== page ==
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Haliastur sphenurus

The whistling kite (Haliastur sphenurus) is a medium-sized diurnal raptor found throughout Australia (including coastal islands), New Caledonia and much of New Guinea (excluding the central mountains and the northwest).[2] Also called the whistling eagle or whistling hawk,[3] it is named for its loud whistling call, which it often gives in flight. Some authorities put this species in the genus Milvus,[4] despite marked differences in behaviour, voice and plumage between this species and other members of that genus.[2]

Description
Flying in Victoria, Australia

The whistling kite ranges in size from 50–60 cm (20–24 in), with a wingspan between 123–146 cm (48–57 in).[2] Weights range from 380–1,050 g (13–37 oz) an average of 600g-750g for males and 750g-1000g for females.[2] As with most raptors, females are larger and heavier than males; though there is considerable overlap between the sexes, females can be up to 21% larger and 42% heavier.[3] Southern birds are also larger than those found in the tropics.[2] Male and female plumages are the same. Adult birds are a pale buff on the head, breast and tail, with browner wings and black flight feathers. Immature birds are a heavily streaked reddish-brown with prominent pale spots on the wings. Throughout their lives, whistling kites have bone-colored legs and feet, which are unfeathered. Overall, the whistling kite looks small-headed and long-tailed, with wingtips falling well short of the tail tip when the bird is perched. Though its legs are short, the bird walks easily on the ground.[3] Whistling kites soar on slightly bowed wings, with their long flight feathers often well-splayed. The striking pattern on their underwings is distinctive.

Voice

This is a noisy species, calling regularly in flight and while perched—even while at the nest. Its most common call is a clear descending whistle, often followed (less often preceded) by a rapid series of rising notes.[5] Intriguingly, field research carried out in Taunton Scientific National Park, Central Queensland by Fiona Randall from the University of Edinburgh, Scotland has shown that spotted bowerbirds (Chlamydera maculata) in that park regularly mimic the calls of whistling kites, with the frequency of mimicry increasing as the breeding season progresses.[6] The function of this mimicry is unknown.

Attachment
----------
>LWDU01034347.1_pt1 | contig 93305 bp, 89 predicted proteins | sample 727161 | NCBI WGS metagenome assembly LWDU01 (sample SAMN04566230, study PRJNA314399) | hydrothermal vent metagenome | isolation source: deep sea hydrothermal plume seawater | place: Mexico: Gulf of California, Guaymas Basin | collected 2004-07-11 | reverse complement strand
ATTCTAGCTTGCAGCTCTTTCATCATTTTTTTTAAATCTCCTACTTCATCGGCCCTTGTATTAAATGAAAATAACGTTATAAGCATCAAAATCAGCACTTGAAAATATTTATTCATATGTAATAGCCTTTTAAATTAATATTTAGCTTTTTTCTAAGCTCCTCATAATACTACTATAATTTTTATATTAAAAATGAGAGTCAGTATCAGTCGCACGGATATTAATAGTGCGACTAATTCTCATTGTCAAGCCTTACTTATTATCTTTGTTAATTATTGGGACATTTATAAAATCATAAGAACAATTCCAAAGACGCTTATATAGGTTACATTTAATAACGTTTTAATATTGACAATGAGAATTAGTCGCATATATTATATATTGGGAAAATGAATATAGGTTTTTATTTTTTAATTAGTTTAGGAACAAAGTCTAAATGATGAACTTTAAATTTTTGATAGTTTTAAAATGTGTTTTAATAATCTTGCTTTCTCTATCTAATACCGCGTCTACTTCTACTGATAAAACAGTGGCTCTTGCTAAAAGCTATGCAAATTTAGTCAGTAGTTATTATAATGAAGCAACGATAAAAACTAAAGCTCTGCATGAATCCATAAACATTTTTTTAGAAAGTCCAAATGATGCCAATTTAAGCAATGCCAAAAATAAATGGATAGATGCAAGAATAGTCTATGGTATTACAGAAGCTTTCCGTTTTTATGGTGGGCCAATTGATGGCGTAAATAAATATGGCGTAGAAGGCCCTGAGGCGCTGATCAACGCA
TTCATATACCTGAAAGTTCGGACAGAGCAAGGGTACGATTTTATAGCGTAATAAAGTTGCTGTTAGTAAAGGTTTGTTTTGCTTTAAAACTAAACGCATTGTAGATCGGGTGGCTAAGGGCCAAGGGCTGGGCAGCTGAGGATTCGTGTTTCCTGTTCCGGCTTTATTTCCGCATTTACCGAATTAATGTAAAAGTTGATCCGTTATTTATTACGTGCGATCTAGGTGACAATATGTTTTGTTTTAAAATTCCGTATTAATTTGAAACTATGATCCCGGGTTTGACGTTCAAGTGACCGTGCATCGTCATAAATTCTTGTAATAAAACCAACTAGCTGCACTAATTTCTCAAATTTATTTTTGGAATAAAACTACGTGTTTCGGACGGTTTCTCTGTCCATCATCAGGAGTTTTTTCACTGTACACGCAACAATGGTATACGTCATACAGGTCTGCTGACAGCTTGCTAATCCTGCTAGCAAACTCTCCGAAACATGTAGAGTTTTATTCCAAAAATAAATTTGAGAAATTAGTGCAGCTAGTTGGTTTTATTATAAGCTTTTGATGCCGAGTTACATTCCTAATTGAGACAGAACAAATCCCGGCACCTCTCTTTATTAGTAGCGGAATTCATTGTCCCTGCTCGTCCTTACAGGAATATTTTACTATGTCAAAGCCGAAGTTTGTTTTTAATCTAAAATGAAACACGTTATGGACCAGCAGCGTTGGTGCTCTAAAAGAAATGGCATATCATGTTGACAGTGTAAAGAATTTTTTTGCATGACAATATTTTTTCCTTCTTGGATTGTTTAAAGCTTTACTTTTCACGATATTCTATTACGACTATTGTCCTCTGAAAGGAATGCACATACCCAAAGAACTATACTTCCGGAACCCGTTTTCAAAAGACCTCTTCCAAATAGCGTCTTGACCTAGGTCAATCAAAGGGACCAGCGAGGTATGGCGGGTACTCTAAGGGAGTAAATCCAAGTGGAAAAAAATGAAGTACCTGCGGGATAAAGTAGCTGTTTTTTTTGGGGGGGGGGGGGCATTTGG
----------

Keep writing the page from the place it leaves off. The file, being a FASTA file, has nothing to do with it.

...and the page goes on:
Habitat

A species of open or lightly wooded areas, whistling kites are typically found near water, at elevations ranging from sea level to 1400 meters.[3] Though the species as a whole is generally sedentary, some Australian birds are known to be nomadic, wandering to coastal areas in northern Australia during the dry season; some south Australian birds migrate to the south in the autumn.[5] There is some evidence that the species is declining locally in southern Australia due to the drainage of wetlands and an accompanying decline in food supplies.[2]

Behaviour

Whistling kites tend to be found singly or in pairs, but sometimes gather in larger groups, particularly during nomadic movements, at roost sites and at sources of plentiful food.[3]

Feeding
WhistlingKite.jpg

Whistling kites are truly catholic in their tastes, taking small mammals, birds, fish, reptiles, amphibians, crustaceans, insects and carrion.[2] [5] Those in Australia tend to take primarily live prey (except in the winter, when they subsist largely on carrion), while those in New Guinea are principally scavengers.[5] Most food items are taken either from the ground or from the water surface, though insects are sometimes hawked directly from the air.[3] Whistling kites are also known to pirate meals from ibises and herons[5] and from other raptors,[2] and to force large waterbirds to regurgitate their catches.[3] They regularly patrol roads in search of roadkill, and hover over the edges of grass fires in search of potential prey fleeing the flames. When food is scarce they will almost entirely rely on finding carrion.[3]

Breeding

The whistling kite's nest is a bulky platform made of sticks and lined with green leaves, placed in an upright fork of a tall tree—often a eucalypt or pine in a riparian area. Pairs often re-use the same nest year after year, annually adding material until the platform becomes quite large. Females normally lay 2–3 bluish-white eggs, which are sometimes covered with reddish-brown blotches; clutches of 1–4 eggs have been recorded.[3] Eggs are incubated for 35–40 days,[3] and the species is reported to have a 60% hatching success.[2] Chicks, which are covered with cream- or buff-colored down feathers, spend 44–54 days in the nest before fledging, and are dependent on their parents for a further 6–8 weeks after leaving the nest.[2] [3] In Australia, the birds generally breed between June and October in the south, and between February and May in the north, though they may nest at any time after rain providing there are adequate food supplies.[5]

File:Whistling Kite GC95.ogv
References
  1. BirdLife International (2012). "Haliastur sphenurus". IUCN Red List of Threatened Species. Version 2013.2. International Union for Conservation of Nature. Retrieved 26 November 2013.
  2. Josep del Hoyo, ed. (1994). Handbook of the Birds of the World, volume 2. Andrew Elliott, Jordi Sargatal. Barcelona: Lynx Edicions. ISBN 84-87334-15-6.
  3. Ferguson-Lees, James; David A. Christie (2001). Raptors of the World. London: Christopher Helm. ISBN 0-7136-8026-1.
  4. Slater, Peter; Pat Slater; Raoul Slater (1986). The Slater Field Guide to Australian Birds. Sydney: Reed New Holland. ISBN 1-877069-00-0.